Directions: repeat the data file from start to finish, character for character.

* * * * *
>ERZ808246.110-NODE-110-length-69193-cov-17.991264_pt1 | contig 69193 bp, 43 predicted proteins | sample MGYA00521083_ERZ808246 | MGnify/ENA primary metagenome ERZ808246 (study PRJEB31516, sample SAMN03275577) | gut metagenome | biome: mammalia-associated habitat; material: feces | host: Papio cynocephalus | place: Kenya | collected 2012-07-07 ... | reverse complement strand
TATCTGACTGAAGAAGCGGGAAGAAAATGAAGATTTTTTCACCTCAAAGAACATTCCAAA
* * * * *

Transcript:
>ERZ808246.110-NODE-110-length-69193-cov-17.991264_pt1 | contig 69193 bp, 43 predicted proteins | sample MGYA00521083_ERZ808246 | MGnify/ENA primary metagenome ERZ808246 (study PRJEB31516, sample SAMN03275577) | gut metagenome | biome: mammalia-associated habitat; material: feces | host: Papio cynocephalus | place: Kenya | collected 2012-07-07 ... | reverse complement strand
TATCTGACTGAAGAAGCGGGAAGAAAATGAAGATTTTTTCACCTCAAAGAACATTCCAAA